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Say Hello / Deud Helo

Welcome once again to our weekly social media roundup. We’re bringing you the latest news from the social media scene. Obviously the news is dominated by the global response to the coronavirus outbreak (pandemic? What pandemic?). And platforms are dealing with us all being at home a LOT more. From TikTok launching daily live streams and Twitter struggling to cope with capacity, what are we going to encounter this week on the digital mean streets?

  1. TikTok launch celebrity hosted daily live streams
  2. Pinterest rolls out new ecommerce features
  3. Y tho
  4. Video quality to decrease
  5. The world moves to Zoom

TikTok launch celebrity-hosted daily live streams

With the homespun hashtag #HappyAtHome, TikTok are trying to keep us entertained whilst we’re in lockdown. Rather like a digital Vera Lynn (ask your Nan, by text preferably), from 5pm every evening they’re live streaming musicians, comedians and actors doing their thing. We don’t know how long they’ll be doing this. We do know the list of celebrities involved so far is impressive. So if you want to spend your week with Tyra Banks, Arnold Schwarzenegger and Addison Rae, TikTok is the place to be.

I wrote about TikTok a while back, and it just so happens that Our Kerry has downloaded the app this week. So get ready to see her emulating Charli D’Amelio any day now.

Pinterest rolls out new e-commerce features, including verification

This will definitely be of interest if you use this Pinterest to sell your products. They’ve announced new ways of making your business more discoverable. The key features are:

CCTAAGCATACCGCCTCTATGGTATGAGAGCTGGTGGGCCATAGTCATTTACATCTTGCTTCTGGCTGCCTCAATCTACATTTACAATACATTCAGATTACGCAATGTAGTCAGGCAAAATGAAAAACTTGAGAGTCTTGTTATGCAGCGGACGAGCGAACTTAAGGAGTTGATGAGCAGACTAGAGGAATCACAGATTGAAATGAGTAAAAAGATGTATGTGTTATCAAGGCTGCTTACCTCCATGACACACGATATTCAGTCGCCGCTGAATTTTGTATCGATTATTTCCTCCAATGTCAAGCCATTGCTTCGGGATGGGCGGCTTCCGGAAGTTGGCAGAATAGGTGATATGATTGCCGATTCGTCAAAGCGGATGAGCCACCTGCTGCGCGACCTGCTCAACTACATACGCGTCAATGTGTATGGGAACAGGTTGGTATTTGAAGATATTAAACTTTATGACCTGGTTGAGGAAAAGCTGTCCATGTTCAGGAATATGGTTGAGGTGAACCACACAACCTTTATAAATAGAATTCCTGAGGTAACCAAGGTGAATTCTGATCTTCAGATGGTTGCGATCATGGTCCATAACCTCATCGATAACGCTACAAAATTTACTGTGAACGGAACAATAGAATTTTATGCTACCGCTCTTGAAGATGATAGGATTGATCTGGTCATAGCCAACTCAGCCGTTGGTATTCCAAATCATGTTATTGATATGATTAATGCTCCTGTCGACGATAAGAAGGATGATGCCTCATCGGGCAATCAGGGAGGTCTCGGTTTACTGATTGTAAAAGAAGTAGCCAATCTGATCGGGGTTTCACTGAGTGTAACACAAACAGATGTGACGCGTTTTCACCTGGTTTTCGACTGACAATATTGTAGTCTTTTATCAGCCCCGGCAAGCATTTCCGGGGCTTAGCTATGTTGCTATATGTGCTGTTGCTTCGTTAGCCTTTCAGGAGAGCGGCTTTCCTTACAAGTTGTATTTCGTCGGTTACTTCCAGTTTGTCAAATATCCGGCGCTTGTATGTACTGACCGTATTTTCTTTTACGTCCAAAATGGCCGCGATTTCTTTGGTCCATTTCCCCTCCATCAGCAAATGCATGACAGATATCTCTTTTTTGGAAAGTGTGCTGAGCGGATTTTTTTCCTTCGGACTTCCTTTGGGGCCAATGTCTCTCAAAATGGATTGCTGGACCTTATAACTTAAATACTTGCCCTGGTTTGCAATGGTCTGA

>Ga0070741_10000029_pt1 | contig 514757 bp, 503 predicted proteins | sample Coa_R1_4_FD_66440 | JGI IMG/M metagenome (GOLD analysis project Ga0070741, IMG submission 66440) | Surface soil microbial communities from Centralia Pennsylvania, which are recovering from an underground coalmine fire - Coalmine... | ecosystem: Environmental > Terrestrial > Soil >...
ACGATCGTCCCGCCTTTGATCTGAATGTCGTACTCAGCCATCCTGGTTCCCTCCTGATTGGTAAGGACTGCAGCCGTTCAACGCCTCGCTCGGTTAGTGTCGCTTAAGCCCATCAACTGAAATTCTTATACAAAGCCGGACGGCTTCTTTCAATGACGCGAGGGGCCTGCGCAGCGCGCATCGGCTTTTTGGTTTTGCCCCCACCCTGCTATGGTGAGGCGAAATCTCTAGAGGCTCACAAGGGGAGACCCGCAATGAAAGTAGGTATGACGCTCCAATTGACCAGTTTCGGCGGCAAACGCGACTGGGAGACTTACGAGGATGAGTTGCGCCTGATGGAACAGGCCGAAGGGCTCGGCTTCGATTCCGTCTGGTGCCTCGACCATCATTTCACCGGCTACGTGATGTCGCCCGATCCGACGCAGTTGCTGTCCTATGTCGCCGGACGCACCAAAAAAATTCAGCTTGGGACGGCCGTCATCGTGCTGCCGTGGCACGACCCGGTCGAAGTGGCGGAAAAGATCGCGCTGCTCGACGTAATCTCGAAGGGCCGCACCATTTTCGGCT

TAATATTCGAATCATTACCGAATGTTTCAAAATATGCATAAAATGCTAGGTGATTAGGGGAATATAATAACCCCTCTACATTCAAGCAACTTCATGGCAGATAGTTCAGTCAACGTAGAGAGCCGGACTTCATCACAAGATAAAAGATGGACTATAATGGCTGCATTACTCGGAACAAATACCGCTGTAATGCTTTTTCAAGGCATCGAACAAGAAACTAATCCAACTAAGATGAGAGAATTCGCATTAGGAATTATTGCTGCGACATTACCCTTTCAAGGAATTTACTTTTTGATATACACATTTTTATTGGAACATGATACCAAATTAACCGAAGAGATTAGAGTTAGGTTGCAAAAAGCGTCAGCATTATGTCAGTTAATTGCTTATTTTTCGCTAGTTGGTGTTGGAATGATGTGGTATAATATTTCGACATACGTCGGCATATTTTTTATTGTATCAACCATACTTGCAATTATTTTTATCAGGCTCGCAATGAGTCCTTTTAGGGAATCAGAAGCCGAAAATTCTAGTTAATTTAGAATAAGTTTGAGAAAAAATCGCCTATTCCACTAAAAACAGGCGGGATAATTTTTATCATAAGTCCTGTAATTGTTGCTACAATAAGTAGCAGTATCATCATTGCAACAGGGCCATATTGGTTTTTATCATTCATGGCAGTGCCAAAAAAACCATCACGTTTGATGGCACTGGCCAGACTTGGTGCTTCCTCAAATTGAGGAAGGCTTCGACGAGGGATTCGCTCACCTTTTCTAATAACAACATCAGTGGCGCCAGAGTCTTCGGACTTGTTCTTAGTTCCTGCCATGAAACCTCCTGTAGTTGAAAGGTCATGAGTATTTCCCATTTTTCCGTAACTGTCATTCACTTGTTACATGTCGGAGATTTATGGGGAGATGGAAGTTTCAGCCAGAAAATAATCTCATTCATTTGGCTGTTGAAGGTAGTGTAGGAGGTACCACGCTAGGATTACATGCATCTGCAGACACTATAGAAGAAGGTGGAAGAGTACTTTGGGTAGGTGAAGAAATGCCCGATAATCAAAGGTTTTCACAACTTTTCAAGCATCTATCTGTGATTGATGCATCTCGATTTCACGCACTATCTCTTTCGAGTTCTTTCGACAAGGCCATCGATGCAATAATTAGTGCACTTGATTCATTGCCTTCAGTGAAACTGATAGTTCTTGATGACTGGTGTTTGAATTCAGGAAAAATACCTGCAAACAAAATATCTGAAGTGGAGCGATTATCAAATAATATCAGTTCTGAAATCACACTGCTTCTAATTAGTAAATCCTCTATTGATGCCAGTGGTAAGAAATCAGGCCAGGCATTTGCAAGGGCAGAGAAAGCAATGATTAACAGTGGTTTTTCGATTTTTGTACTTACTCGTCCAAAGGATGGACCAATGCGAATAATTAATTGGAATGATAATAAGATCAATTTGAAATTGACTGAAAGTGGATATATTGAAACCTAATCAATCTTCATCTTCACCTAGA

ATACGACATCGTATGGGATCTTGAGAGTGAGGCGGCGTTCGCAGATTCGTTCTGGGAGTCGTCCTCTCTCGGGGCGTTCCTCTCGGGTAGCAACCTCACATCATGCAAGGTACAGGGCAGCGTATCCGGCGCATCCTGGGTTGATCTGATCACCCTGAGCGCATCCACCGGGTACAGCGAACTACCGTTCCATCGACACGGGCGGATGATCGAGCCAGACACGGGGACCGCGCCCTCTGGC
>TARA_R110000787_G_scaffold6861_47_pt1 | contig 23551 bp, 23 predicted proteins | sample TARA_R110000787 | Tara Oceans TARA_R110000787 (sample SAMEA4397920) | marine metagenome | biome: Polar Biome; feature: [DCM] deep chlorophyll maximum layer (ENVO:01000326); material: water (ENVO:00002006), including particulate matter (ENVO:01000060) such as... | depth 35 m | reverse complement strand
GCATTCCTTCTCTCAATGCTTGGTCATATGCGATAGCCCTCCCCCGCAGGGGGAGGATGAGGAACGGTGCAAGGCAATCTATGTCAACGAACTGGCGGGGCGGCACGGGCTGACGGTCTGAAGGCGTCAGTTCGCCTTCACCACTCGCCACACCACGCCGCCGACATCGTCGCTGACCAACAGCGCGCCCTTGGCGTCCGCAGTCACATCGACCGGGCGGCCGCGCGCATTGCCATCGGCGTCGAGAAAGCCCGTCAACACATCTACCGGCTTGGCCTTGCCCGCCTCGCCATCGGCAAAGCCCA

๐Ÿ‘‰ Pinterest will allow retailers to be verified, making products eligible for distribution across Pinterest shopping experiences;

๐Ÿ‘‰ Retailers will have early access to organic and paid conversion insights to more accurately measure impact;

๐Ÿ‘‰ Pinterest Catalogs have been optimized to โ€œlessen time from feed ingestion to Product Pin creation”.

There are other feature updates, but the takeaway from this is that Pinterest know as shops shut their physical doors, the digital platforms they’re reverting to need to be fit for purpose.

Y Tho?


This is absolutely fascinating to me. An academic at the University of Leeds has suggested that memes should be archived because they have a broader cultural significance, especially during #lockdown.

What are your thoughts on this? Personally, I use a lot of memes when scheduling posts for the various business platforms. BUT, they have to be used with caution. Not every business should post memes, not every client base will respond well to them.

Video quality is about to decrease

Facebook is the latest platform to reduce its video quality in Europe. The aim is to reduce demand on internet service providers. This will apply to both FB and Instagram. Obviously demand for streaming has increased enormously, because most of us are self-isolating. Our household can’t be the only one who’ve just signed up for Disney+ (excellent timing there by the way, my dudes. We see your cheeky 7 day free trial).

The various platforms (including Netflix) claim the change will mean each video will use less data, but you won’t see major changes in quality.

However, if you’re a business reliant on videos or images for your advertising, it might be something to consider over the next few weeks and months.

Everyone’s on Zoom, but nobody’s wearing trousers

socialWe’re not the only people using Zoom to meet with clients and socialise. In fact, Zoom has seen such an enormous increase in usage it’s second only to TikTok in the Android and iPhone download chart.

And with the rise in the use of video conferencing technology, Walmart (the US retail giant) have seen an unexpected knock-on effect.

It seems there’s been a spike in people buying new tops. But no corresponding increase in the amount of people buying bottoms.

I feel seen.